A personal mission

Solomon Balas doesn’t fit the mold of the average Jewish pensioner who moves from a major Western city to spend his old age near Jerusalem’s holy sites.

Solomon Balas
What causes a respectable pensioner to leave behind plans for a peaceful retirement in favor of tracking down law-breakers and fighting bureaucracy? Solomon Balas doesn’t fit the mold of the average Jewish pensioner who moves from a major Western city to spend his old age near Jerusalem’s holy sites. Balas, who has just turned 71, made a considerable fortune in England and planned to spend his retirement relaxing in the house he bought in the David’s Village complex, which faces the walls of the Old City and is within walking distance of the Western Wall.
But soon enough, he found that not everything was in order in the Land of Israel, and that it harbored corruption, bribery and criminality.
So he founded a nonprofit organization, which he funds with his own money, to implement his vision of a society free of law-breaking. He recently spoke with In Jerusalem to discuss the road that led to this mission.
Where were you born, where did you live, and what did you accomplish before arriving in David’s Village?
I was born in Baghdad, Iraq, in 1944. I always wanted to come to Israel, but my parents wanted me to get a good Western education, so they sent me to London in 1959, where I studied physics (sciences, not medicine).
Later on, I worked in an oil company, and from one thing to another, I became successful in business and became a businessman.
So Israel [stopped being on] your horizon?
Not at all. In 1967, I was among many other volunteers who left everything behind to come and help [during the Six Day War], but by the time I landed here, the war was over. I went to a kibbutz, Dan, in the North, and stayed there a few months, helping in apple picking. Then I went back to England and continued with my business. In 2000, my daughter, who had made aliya, had a baby, so my wife and I decided it was time to come here, and we also made aliya. Since I always loved Jerusalem, I chose David’s Village and bought here.
So what went wrong with David’s Village? How did you go from being just another owner [to being] in conflict with the management of the complex?
I am a businessman, a self-made man, made a lot of money, and I have a lot of experience... because I didn’t use, like the other owners, a lawyer, but rather came myself to hear and decide and sign on the contract.
So everything was clear to me, and when I was asked to sign a second contract [besides the purchasing contract], I immediately felt that something was wrong.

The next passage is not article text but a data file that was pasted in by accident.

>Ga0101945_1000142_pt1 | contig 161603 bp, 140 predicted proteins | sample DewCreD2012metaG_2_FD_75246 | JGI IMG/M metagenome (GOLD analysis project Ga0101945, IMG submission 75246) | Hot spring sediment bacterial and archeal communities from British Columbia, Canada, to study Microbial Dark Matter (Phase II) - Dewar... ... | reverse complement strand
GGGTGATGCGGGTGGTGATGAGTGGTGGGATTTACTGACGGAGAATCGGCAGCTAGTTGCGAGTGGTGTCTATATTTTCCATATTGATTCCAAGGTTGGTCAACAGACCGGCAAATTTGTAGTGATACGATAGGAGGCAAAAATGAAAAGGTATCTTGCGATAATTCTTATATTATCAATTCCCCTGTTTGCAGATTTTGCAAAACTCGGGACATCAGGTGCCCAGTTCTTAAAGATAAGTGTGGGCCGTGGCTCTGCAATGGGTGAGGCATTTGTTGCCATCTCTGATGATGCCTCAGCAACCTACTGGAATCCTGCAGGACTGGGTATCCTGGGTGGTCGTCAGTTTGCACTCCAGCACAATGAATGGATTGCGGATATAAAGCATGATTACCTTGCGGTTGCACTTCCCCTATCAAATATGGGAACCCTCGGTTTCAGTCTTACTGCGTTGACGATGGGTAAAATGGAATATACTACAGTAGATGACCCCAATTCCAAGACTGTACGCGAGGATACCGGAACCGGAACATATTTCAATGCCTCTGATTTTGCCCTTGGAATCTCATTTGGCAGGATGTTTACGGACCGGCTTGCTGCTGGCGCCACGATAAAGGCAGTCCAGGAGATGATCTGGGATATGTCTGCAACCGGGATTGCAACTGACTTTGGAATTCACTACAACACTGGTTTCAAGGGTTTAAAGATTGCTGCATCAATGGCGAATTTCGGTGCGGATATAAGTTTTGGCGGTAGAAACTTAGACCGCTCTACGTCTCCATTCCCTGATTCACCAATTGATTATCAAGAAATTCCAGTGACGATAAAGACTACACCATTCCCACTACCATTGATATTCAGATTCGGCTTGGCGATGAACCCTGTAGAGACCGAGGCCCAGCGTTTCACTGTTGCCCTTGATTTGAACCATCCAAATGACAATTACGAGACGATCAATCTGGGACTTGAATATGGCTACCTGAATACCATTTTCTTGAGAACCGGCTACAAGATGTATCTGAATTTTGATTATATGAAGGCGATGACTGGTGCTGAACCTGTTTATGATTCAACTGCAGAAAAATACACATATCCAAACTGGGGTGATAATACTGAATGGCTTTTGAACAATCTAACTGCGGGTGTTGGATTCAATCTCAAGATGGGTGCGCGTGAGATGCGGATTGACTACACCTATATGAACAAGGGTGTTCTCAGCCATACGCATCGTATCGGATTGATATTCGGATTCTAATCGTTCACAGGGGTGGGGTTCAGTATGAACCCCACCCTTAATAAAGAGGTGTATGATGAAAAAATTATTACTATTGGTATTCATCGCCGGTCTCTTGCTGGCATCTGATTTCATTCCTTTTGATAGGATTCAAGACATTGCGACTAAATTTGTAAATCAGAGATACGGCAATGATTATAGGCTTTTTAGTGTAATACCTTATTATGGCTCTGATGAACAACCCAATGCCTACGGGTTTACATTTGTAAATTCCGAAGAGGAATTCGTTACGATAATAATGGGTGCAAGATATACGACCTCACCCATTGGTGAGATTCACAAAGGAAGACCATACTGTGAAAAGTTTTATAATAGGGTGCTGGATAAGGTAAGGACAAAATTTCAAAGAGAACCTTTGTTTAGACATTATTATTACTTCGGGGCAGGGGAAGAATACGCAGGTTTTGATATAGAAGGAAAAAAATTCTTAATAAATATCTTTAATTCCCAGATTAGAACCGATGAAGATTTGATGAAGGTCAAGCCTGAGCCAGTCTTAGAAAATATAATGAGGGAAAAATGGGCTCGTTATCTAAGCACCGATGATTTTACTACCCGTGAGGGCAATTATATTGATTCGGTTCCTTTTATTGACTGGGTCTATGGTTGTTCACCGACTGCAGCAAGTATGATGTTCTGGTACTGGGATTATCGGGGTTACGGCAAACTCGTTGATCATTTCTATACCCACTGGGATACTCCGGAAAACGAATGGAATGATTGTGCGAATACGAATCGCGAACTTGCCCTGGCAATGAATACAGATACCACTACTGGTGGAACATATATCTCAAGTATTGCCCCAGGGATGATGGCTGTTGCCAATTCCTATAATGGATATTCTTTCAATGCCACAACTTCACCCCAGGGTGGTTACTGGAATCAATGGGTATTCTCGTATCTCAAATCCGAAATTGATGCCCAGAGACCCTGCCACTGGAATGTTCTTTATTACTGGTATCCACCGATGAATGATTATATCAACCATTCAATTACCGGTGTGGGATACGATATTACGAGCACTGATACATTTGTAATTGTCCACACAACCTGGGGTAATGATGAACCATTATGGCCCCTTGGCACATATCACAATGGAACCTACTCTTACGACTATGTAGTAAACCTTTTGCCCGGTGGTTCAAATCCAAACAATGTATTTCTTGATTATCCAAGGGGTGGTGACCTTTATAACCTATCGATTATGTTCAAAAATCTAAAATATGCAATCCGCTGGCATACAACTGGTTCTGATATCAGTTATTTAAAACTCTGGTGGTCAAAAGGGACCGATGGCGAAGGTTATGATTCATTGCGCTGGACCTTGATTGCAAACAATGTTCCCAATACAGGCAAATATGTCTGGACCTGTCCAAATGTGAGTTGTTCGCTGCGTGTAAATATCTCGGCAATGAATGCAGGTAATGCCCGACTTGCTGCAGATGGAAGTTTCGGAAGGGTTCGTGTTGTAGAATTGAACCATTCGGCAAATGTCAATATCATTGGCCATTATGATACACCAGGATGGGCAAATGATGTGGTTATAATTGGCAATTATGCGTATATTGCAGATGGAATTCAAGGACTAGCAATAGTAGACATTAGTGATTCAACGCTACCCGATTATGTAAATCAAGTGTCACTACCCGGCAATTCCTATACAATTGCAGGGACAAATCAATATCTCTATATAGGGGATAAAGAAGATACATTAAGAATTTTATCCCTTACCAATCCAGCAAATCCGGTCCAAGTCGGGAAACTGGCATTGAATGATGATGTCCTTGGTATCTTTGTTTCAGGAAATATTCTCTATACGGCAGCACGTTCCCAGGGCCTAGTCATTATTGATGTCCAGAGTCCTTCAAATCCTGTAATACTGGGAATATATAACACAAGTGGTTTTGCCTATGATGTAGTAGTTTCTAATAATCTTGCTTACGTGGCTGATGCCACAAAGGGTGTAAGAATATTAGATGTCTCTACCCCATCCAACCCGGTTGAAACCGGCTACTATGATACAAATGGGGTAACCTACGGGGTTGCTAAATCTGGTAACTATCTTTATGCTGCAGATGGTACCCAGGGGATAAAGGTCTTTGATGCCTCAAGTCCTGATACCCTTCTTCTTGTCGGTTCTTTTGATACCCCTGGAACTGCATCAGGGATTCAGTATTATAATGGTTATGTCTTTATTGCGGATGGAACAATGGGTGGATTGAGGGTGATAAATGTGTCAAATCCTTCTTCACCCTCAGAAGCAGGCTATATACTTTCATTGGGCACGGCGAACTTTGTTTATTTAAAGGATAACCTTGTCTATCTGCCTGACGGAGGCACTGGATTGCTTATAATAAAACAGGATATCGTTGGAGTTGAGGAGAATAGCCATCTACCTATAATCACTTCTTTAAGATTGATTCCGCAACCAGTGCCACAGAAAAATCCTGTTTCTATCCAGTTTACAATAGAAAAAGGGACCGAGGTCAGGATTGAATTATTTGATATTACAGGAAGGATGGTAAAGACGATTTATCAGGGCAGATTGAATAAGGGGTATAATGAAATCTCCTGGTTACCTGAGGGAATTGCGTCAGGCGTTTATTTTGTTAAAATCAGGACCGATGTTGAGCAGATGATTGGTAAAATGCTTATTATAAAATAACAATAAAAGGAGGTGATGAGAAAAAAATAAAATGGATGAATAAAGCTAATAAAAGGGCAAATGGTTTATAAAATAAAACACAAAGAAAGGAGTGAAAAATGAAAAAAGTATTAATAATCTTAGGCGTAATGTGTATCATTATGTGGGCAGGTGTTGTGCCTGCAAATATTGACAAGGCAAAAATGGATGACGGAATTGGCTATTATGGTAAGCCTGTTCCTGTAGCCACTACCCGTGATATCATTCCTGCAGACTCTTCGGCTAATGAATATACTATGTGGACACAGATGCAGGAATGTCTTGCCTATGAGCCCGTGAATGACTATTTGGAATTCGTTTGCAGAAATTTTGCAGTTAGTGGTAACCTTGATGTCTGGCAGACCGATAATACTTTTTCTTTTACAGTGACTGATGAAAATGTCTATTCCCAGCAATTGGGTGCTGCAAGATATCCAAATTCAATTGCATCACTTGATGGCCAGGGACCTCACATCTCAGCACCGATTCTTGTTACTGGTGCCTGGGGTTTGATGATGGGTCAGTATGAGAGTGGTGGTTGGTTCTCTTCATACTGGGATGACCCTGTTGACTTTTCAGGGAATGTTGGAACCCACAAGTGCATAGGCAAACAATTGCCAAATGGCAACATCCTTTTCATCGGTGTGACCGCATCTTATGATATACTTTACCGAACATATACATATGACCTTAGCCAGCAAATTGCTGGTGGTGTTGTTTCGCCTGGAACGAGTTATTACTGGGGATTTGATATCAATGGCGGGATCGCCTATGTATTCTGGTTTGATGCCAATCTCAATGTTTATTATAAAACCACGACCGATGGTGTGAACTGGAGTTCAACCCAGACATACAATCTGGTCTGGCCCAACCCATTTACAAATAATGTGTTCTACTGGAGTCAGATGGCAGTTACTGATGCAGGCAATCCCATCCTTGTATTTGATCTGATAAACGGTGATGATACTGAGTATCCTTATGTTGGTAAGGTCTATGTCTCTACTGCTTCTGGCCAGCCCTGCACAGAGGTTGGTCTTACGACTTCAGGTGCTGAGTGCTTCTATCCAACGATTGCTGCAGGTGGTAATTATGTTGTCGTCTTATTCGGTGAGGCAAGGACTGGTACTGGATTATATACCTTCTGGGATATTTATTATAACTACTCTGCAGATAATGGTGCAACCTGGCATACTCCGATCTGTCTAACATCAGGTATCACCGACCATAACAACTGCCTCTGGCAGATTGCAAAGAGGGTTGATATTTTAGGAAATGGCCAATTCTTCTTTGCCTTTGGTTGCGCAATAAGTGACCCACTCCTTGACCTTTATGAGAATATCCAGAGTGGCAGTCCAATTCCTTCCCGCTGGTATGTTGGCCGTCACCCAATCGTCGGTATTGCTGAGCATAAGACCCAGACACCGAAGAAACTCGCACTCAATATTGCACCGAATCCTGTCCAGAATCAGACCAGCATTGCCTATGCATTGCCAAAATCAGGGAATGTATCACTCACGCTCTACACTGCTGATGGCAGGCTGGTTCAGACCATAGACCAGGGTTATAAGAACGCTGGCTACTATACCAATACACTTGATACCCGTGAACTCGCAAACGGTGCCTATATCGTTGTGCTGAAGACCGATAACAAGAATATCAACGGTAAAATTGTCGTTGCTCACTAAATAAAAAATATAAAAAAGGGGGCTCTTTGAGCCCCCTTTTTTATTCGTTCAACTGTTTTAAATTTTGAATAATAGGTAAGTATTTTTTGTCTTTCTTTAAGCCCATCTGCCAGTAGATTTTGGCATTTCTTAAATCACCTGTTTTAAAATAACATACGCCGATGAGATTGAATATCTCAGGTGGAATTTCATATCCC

What, for example?
The contract with the management – I refused to sign it before I could understand each word. But they began to harass me on that, pushing me again and again – you have to sign, you must sign. It raised my suspicions. When I got the translation of that contract, I found out that they required my signature on a document that included only the first four buildings of the complex of David’s Village. That was strange. Also they specified that any contact that we, the owners, could have with outside bodies had to go through them. That’s a very unusual way [of doing things].
And that made you a troublemaker for the David’s Village management?
Of course. I called them all sorts of names, including an organized crime association, but they never dared to sue me.
Still, why all the fuss? Why not simply do as others do and have some peace?
For years I have been interested in our people’s history. After all, we invented and gave the world the notion of social justice. I was here many times before making aliya. I saw the young Israelis during the protest of summer 2011; I wrote them a letter of support. On one of my visits here, I saw, at a soup kitchen where I helped, some Holocaust survivors, people with those numbers on their arms, coming to get a hot meal! It made me crazy to see that. There is a large issue out there of criminality, of money that doesn’t reach the state, far beyond the story of David’s Village.
So that is the purpose of your association?
Yes. I have founded Nikui L’tzedek Hevrati [Cleaning Up for Social Justice], which I fund with my own money, to chase [down] fraud, crime, to make an example, to change laws that need to be adapted so that those who enable fraud and law-breaking will be accountable, too. It’s a big mission.